The Justice Department said today it will not stand in the way of the House Judiciary Committee providing immunity to Monica Goodling, a former top aide to Attorney General Alberto Gonzales, in exchange for her testimony.
But before Goodling, who has asserted her Fifth Amendment rights against self-incrimination, can be compelled to testify, House Judiciary Chairman John Conyers (D-Mich.) must first file for immunity in court, a process that a Judiciary Committee spokesman said would take about a week. The committee has not yet filed for such immunity.
In a May 7 letter to Conyers, two Justice officials conducting an internal investigation into the firing of eight U.S. attorneys in 2006 said they would not object to Congress granting Goodling immunity.
“After balancing the significant Congressional and public interest against the impact of the Committee’s actions on our ongoing investigation, we will not raise an objection or seek a deferral,” wrote DOJ Inspector General Glenn Fine and H. Marshall Jarrett, the counsel for the Office of Professional Responsibility.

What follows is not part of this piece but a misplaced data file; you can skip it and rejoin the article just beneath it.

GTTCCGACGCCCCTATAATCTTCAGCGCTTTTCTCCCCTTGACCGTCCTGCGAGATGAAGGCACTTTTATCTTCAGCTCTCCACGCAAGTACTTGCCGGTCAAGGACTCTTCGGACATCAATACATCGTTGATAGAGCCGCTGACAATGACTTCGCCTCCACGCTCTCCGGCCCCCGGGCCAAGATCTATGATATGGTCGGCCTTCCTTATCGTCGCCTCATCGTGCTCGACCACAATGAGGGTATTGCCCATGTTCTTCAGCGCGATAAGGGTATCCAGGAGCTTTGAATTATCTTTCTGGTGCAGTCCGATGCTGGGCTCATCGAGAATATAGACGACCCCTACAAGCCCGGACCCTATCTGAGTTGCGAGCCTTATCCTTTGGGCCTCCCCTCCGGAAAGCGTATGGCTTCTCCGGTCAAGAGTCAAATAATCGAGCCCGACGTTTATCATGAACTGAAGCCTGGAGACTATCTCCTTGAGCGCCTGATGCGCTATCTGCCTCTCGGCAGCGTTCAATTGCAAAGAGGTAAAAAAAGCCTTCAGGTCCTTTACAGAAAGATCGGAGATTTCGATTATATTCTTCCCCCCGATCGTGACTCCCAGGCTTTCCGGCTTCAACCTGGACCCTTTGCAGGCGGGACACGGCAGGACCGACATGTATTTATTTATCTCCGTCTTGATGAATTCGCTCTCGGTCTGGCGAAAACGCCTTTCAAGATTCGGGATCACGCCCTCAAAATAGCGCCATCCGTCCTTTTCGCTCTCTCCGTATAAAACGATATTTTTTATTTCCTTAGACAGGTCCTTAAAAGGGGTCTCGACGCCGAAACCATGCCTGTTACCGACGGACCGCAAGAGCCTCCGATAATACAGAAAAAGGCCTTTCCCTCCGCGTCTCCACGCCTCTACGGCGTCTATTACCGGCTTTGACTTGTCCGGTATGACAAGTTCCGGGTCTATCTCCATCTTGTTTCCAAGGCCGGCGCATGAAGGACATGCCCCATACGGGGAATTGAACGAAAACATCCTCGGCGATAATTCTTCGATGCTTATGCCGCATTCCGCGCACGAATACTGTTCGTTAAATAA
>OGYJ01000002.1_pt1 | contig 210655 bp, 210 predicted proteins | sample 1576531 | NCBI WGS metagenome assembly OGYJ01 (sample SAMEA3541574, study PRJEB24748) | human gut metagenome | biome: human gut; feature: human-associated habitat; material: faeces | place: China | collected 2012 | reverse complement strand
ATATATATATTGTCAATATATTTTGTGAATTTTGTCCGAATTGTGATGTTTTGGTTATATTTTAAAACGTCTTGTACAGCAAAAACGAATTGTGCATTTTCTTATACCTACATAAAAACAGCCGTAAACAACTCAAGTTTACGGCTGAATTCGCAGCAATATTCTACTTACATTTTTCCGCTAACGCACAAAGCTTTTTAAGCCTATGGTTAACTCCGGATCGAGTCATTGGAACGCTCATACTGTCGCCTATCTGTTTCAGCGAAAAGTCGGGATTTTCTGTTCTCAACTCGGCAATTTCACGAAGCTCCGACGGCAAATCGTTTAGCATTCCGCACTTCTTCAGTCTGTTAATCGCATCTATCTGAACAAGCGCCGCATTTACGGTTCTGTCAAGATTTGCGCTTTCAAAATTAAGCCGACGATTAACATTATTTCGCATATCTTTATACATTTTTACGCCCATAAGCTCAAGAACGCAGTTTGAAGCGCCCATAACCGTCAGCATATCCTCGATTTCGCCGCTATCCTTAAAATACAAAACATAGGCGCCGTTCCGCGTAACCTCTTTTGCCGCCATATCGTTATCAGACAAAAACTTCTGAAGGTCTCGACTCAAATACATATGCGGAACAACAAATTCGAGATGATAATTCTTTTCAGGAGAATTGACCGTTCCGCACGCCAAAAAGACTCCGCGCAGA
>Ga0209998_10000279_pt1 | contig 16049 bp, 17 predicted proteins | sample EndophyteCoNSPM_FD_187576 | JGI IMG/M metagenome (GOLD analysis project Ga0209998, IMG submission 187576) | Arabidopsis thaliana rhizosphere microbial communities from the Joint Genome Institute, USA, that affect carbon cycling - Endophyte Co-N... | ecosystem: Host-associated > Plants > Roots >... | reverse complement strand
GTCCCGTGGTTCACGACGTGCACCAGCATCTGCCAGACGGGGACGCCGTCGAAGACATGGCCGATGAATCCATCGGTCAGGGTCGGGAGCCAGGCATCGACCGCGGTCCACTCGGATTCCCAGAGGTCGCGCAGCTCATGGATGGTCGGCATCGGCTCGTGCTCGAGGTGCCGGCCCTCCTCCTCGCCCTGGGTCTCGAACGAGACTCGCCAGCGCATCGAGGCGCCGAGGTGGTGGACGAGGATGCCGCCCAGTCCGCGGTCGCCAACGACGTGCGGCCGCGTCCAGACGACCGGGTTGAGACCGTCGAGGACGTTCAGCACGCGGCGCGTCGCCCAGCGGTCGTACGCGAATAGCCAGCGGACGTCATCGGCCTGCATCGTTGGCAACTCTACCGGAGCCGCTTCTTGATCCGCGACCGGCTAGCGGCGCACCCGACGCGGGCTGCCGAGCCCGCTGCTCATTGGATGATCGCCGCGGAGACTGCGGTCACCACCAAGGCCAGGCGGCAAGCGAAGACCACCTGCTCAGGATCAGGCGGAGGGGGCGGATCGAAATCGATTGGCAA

The inspector general and the OPR are probing whether Gonzales or his top aides behaved improperly in firing the federal prosecutors last year. Last week, the two offices opened a new investigation into whether Goodling made hiring decisions for lower-level prosecutors based on political affiliation.
Goodling, who stepped down as the scandal unfolded, appears to have played a key role in the firings as former counsel to Gonzales and White House liaison.
Her attorney, John Dowd, wrote an angry May 3 letter to Fine and Jarrett arguing that Justice had no legal authority to obstruct Congress offering immunity to his client by establishing a parallel investigation. Dowd charged that the timing of the probe “smacks of retribution and intimidation.”
Conyers and Sen. Charles Schumer (D-N.Y.), who has been leading the Senate investigation, welcomed the news.
“I believe obtaining her testimony will be a critical step in our efforts to get to the truth,” Conyers said.
Added Schumer: “It’s good that the Justice Department didn’t object to Goodling’s testimony, but this investigation was going to proceed with or without their approval, which is not legally necessary.”
Vice President Joe Biden waits to conduct a mock swearing-in ceremony with Sen. Brian Schatz, D-Hawaii, in the Capitol's Old Senate Chamber, December 2, 2014. Schatz was sworn in to serve the remainder of his term since he was appointed to the seat after Sen. Daniel Inouye, D-Hawaii, passed away.